Getting braces is a rite of passage that most of my middle schoolers go through, and it can be a frustrating time for musicians who are just starting to listen to themselves and self-analyze their playing.
Having had braces myself, I can sympathize with the feelings of frustration that come with trying to play flute with a whole bunch of metal in your mouth. Here's my best advice for flutists who are staring down the barrel of a shiny new set of orthodontia:
1.) Buy braces wax! This non-toxic, minty wax is available at most drugstores and grocery stores in the dental aisle, and putting it over your braces will protect the insides of your lips and cheeks from chafing while you play.
2.) Be prepared to adjust your embouchure. The extra bulk between your lower teeth and lip will shift the direction of your air stream, so you might find that you need to roll the headjoint more toward or away from you to get the air stream to hit the edge of the embouchure hole just right. You may also have to place the flute higher or lower on your bottom lip.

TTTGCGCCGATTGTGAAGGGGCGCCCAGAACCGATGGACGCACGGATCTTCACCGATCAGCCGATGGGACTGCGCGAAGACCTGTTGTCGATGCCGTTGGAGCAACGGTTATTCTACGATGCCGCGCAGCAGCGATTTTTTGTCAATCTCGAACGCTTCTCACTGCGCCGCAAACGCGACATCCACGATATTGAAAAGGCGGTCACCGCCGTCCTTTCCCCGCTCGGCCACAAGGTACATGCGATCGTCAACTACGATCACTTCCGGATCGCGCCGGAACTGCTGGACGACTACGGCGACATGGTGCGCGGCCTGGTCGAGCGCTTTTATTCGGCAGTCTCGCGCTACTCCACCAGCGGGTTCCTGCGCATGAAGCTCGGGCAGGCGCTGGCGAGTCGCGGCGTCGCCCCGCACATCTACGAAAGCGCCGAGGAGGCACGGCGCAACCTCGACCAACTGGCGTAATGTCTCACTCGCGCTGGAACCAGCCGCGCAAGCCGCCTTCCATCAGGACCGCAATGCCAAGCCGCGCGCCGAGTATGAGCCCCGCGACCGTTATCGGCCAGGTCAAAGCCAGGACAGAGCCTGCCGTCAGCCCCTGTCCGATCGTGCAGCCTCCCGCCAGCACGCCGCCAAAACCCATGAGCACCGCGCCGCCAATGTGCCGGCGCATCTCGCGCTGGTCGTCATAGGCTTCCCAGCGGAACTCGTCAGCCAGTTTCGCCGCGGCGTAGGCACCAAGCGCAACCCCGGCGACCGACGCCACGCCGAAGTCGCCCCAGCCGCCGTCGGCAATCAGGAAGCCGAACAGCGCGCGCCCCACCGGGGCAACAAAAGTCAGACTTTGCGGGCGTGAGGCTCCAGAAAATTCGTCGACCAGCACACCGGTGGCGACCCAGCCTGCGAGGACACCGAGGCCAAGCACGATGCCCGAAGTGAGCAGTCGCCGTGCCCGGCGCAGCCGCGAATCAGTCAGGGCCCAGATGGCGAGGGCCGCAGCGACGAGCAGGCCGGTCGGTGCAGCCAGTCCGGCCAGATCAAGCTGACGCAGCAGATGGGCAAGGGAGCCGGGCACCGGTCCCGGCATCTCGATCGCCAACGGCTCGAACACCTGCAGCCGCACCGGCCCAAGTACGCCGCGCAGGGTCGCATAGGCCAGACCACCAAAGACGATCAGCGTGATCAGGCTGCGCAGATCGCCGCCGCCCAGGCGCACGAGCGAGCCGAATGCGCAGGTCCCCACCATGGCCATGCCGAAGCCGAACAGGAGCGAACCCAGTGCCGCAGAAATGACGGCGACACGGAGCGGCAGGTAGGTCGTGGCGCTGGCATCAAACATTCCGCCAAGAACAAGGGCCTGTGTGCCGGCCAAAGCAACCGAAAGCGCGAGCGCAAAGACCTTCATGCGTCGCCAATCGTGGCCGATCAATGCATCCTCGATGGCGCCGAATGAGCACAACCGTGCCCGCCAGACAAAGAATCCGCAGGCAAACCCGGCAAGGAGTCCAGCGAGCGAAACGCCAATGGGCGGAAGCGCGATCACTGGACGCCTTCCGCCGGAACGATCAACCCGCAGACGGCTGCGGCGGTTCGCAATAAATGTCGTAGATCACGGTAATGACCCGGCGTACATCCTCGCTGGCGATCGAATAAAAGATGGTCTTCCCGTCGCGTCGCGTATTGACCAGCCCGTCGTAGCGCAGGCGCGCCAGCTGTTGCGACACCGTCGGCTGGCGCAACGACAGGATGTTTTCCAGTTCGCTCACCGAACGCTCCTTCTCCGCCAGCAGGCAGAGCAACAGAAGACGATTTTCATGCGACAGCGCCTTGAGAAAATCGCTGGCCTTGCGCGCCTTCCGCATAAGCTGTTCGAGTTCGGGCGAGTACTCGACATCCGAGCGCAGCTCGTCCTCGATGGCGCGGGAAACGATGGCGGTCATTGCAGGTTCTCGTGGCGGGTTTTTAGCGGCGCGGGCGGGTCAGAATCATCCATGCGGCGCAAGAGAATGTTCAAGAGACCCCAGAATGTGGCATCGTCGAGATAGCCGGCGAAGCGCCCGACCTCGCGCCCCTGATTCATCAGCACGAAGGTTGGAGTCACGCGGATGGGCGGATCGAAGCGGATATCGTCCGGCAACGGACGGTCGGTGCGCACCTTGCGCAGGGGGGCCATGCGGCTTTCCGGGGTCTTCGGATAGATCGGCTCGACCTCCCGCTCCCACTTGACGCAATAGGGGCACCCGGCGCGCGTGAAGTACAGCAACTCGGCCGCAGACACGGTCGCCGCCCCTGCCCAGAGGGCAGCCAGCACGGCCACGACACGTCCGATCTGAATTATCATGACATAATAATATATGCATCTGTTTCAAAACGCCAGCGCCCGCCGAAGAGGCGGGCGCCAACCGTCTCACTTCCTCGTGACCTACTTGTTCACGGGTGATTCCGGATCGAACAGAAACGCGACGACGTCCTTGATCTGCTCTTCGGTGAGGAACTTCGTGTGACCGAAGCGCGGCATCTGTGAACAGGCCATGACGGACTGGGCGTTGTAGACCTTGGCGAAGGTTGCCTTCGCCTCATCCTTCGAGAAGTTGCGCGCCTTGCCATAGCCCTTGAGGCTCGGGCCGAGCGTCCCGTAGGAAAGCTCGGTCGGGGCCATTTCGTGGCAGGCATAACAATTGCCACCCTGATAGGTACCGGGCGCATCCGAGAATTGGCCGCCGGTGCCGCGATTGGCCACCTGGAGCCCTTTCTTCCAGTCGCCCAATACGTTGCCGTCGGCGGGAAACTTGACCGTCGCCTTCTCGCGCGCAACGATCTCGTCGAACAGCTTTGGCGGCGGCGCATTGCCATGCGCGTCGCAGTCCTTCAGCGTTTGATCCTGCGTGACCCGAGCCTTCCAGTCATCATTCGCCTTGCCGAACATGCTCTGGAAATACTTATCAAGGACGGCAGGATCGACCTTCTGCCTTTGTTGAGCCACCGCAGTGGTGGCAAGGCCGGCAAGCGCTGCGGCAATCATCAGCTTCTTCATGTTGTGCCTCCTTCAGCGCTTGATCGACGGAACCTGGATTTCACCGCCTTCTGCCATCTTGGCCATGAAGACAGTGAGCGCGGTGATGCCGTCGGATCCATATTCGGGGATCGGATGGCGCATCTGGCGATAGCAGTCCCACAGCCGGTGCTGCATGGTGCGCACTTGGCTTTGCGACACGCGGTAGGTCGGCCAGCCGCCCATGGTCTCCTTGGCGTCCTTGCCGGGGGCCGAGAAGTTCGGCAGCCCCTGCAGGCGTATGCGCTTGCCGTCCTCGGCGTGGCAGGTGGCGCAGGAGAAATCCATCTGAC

3.) Be prepared to sound fuzzy. While you're figuring out your new headjoint-lip relationship, your sound will likely be unfocused since the air stream isn't being aimed properly. This is not a failing on your part, nor are you getting worse at the flute. It's simply a byproduct of your mouth adjusting to a new embouchure.
4.) Be patient! This is a huge transition. There will be days, especially after your orthodontic appointments, when your mouth is simply too sore to make it through a practice session. If this happens, use that day to study scores, listen to recordings, and research the historical significance of the pieces you're studying.
The good news is that once you get used to having braces, your sound will return to normal. It's a temporary challenge, but the results are worth it.
It's been a couple weeks since I posted my New Year's resolutions for the studio (you can read the original post here) so I thought I'd write a quick update about how they're going.
Resolution #1: Go for quality, not quantity.